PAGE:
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Letters of Recommendation: Asking the Right Teachers


The most important step in requesting letters of recommendation is that you ask the right teachers.  Admissions representatives want to hear insights about what type of student you are and how you are going to contribute to the academic community at their college.  They want to know if you participate in class, complete your assignments and take a leadership role in group projects.  But they also want to know if you go above and beyond the basics of being a good student.
Below are some of the insights that colleges are often looking for.  Think about how you perform in each of your classes and if any of your teachers would be able to describe you as one of these students.
The Intellectually Curious:  Colleges often say they are looking for students who are “intellectually curious”.  What does that mean?  Well, do you ask insightful questions?  Do you not only participate in class discussions, but provide insights that encourage your peers to think of things in a new way.  Do you research a topic beyond what is covered in class and the textbook?
The Helper:  Are you the type of student that helps others in the class?  Some students learn materials better if they teach others.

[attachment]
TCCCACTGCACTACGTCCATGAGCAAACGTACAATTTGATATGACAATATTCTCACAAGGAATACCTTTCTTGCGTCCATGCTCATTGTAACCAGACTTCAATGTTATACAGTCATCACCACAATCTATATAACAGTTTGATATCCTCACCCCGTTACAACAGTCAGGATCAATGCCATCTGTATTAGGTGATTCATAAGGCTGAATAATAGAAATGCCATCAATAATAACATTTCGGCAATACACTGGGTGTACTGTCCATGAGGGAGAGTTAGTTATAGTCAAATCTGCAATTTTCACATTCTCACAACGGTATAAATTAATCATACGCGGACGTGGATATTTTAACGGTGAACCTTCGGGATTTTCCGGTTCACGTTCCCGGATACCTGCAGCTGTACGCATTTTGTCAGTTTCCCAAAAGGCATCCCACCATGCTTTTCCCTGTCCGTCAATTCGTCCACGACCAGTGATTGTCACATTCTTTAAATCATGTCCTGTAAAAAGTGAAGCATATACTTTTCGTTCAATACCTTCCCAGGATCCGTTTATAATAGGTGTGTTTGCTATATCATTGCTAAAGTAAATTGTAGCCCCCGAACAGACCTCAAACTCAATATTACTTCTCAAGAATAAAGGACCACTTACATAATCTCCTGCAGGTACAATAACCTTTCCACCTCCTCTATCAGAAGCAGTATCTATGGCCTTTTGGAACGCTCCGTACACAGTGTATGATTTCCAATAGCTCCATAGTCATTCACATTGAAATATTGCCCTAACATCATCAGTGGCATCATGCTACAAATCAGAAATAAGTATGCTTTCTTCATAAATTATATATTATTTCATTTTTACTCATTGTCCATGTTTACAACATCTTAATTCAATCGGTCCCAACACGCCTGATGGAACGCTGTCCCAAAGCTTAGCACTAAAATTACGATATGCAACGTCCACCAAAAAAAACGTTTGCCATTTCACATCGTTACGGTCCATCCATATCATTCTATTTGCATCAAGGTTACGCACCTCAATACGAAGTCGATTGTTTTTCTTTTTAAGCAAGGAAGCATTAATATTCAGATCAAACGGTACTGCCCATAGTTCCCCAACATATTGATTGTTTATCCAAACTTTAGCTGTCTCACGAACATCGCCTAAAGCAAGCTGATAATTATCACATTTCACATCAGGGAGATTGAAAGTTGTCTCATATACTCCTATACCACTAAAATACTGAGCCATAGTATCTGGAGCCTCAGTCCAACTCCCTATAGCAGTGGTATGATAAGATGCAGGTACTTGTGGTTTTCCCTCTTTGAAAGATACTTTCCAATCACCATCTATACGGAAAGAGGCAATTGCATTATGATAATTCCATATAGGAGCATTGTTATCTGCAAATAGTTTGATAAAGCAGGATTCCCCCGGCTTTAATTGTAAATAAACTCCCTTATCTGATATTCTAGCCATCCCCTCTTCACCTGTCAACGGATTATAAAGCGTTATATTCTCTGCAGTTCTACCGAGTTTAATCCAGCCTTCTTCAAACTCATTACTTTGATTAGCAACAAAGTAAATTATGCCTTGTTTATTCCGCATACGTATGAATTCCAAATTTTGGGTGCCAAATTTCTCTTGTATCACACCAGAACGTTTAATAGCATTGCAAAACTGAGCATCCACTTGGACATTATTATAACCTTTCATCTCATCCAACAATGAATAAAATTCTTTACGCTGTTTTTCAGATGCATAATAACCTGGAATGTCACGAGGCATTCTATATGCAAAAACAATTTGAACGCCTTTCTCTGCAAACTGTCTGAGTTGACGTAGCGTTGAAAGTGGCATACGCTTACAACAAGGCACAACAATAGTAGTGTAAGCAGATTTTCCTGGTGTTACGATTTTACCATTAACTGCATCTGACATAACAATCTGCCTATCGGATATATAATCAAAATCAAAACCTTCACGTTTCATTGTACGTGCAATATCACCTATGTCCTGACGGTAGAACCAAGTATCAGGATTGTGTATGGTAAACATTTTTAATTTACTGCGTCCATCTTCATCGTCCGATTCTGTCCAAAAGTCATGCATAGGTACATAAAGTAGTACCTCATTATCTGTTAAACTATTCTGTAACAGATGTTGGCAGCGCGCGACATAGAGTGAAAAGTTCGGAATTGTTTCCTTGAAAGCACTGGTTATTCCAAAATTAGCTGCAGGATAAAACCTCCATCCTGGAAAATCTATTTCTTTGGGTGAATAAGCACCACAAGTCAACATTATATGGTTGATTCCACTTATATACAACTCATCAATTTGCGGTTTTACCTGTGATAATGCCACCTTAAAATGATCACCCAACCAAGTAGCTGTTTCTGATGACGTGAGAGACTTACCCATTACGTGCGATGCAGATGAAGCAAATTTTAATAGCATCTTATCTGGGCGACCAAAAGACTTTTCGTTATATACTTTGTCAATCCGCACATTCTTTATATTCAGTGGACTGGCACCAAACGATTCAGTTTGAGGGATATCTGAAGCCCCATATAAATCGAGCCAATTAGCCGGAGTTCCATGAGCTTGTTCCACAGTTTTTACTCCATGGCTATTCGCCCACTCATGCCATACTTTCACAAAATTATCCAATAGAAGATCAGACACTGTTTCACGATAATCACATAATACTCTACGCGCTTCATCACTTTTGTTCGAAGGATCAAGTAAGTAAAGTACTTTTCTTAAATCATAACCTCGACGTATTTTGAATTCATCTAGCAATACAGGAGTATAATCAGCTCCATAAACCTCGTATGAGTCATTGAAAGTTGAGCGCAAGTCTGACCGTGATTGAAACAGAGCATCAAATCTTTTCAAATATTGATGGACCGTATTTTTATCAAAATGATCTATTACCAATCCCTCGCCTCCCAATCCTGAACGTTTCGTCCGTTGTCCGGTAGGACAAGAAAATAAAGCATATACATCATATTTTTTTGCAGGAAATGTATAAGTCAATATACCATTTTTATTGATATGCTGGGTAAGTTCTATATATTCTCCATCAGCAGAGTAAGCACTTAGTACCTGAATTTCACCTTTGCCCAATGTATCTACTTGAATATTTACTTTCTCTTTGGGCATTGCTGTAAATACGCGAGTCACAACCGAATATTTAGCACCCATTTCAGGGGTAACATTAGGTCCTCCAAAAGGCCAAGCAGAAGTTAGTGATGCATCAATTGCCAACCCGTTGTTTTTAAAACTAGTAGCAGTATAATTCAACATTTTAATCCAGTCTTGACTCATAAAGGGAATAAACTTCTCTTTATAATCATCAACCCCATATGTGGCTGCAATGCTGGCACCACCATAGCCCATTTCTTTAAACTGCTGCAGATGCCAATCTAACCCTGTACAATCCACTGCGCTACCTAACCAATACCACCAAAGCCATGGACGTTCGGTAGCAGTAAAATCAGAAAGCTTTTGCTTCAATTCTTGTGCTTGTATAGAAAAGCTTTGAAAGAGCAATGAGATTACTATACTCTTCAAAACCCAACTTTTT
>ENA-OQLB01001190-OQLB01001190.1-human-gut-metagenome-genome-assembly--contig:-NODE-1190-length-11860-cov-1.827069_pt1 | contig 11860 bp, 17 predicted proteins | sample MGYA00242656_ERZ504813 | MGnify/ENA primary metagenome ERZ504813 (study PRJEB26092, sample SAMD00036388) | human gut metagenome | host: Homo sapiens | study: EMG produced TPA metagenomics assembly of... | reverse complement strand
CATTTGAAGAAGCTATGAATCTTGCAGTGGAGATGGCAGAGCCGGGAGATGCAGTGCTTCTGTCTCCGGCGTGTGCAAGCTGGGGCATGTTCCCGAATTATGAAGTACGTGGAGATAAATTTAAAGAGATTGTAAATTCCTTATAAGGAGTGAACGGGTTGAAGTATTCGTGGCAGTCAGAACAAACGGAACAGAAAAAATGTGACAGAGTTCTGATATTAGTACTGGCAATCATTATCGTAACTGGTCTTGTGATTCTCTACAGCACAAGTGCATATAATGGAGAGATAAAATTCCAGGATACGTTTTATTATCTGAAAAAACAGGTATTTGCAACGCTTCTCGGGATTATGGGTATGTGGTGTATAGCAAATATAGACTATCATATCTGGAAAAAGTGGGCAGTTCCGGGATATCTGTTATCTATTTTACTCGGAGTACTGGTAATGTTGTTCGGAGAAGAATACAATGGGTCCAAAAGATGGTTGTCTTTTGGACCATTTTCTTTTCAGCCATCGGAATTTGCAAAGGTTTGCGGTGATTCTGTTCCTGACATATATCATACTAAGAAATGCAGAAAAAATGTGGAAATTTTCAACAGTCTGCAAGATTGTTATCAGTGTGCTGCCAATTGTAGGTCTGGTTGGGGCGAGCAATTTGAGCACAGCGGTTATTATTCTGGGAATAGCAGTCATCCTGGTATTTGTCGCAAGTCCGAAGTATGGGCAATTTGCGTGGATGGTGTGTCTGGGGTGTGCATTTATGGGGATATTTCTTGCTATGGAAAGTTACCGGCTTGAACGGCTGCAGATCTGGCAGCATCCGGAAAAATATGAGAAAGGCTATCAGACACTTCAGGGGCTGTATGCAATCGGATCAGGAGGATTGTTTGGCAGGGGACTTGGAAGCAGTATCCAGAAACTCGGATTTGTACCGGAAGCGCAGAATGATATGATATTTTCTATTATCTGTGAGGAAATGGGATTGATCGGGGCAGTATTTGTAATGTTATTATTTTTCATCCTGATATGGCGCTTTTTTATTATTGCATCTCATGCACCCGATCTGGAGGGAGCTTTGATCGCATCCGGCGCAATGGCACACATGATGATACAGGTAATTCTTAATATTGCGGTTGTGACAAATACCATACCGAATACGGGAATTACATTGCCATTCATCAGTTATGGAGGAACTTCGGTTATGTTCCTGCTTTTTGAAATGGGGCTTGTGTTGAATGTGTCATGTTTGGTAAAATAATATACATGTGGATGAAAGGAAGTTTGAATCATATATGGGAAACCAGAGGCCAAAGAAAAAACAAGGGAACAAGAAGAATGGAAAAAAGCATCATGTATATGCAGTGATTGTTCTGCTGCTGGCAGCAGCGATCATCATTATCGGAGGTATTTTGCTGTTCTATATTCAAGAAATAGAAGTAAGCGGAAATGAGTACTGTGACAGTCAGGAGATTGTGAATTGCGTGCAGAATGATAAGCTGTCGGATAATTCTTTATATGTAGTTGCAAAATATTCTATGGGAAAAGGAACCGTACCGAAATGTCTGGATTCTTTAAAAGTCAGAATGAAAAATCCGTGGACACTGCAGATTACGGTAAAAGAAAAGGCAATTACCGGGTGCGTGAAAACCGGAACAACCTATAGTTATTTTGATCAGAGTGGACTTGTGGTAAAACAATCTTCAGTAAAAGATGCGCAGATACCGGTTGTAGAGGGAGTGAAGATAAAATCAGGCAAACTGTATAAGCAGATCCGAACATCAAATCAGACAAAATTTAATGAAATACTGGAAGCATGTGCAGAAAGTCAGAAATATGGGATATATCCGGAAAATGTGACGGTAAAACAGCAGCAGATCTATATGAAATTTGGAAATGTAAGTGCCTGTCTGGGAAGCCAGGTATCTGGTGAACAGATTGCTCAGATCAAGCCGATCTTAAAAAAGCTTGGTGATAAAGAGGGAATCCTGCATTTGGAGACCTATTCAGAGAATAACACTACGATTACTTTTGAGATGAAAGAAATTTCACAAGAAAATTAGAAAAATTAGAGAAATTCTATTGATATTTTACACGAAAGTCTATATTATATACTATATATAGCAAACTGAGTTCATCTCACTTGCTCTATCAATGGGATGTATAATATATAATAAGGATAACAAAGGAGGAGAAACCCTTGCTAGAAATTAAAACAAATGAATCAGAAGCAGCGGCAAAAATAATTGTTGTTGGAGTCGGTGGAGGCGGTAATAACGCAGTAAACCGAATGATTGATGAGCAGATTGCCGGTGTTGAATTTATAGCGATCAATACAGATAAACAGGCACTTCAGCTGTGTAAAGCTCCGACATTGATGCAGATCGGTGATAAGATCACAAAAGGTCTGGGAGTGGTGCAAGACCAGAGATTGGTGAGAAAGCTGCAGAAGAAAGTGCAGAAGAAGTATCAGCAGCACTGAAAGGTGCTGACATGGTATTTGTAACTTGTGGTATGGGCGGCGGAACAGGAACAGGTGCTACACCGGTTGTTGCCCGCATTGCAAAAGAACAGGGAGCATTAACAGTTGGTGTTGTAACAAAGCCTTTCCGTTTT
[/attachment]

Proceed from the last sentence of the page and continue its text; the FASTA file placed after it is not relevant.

The Leader, but not the Dominator:  It is great to show that you have leadership skills by taking charge of a group project, but it is important to make sure you don’t take it over.  A true leader is able to bring out the best in everyone in the group, so that everyone contributes to the project in a constructive way.
The Most Improved:  Most students feel that if they have struggled in a class, then they should definitely not ask that teacher for a letter of recommendation, but this could not be further from the truth.  If you have had to work twice as hard as everyone else to succeed in a course, then this could be a great letter of recommendation.
The Motivated to Succeed:  Are you the type of student who asks for help?  Do you often strike up a conversation with your teachers outside of class?  Do you ask for feedback before a paper is due so you can turn in the best work possible?
Now, it is currently the end of October.  If you are still looking for letters of recommendation for November deadlines, you may have to do a little begging!  And don’t forget Juliet’s advice and remember to say “thank you” after your letters have been sent!
Katherine Price
Educational Consultant


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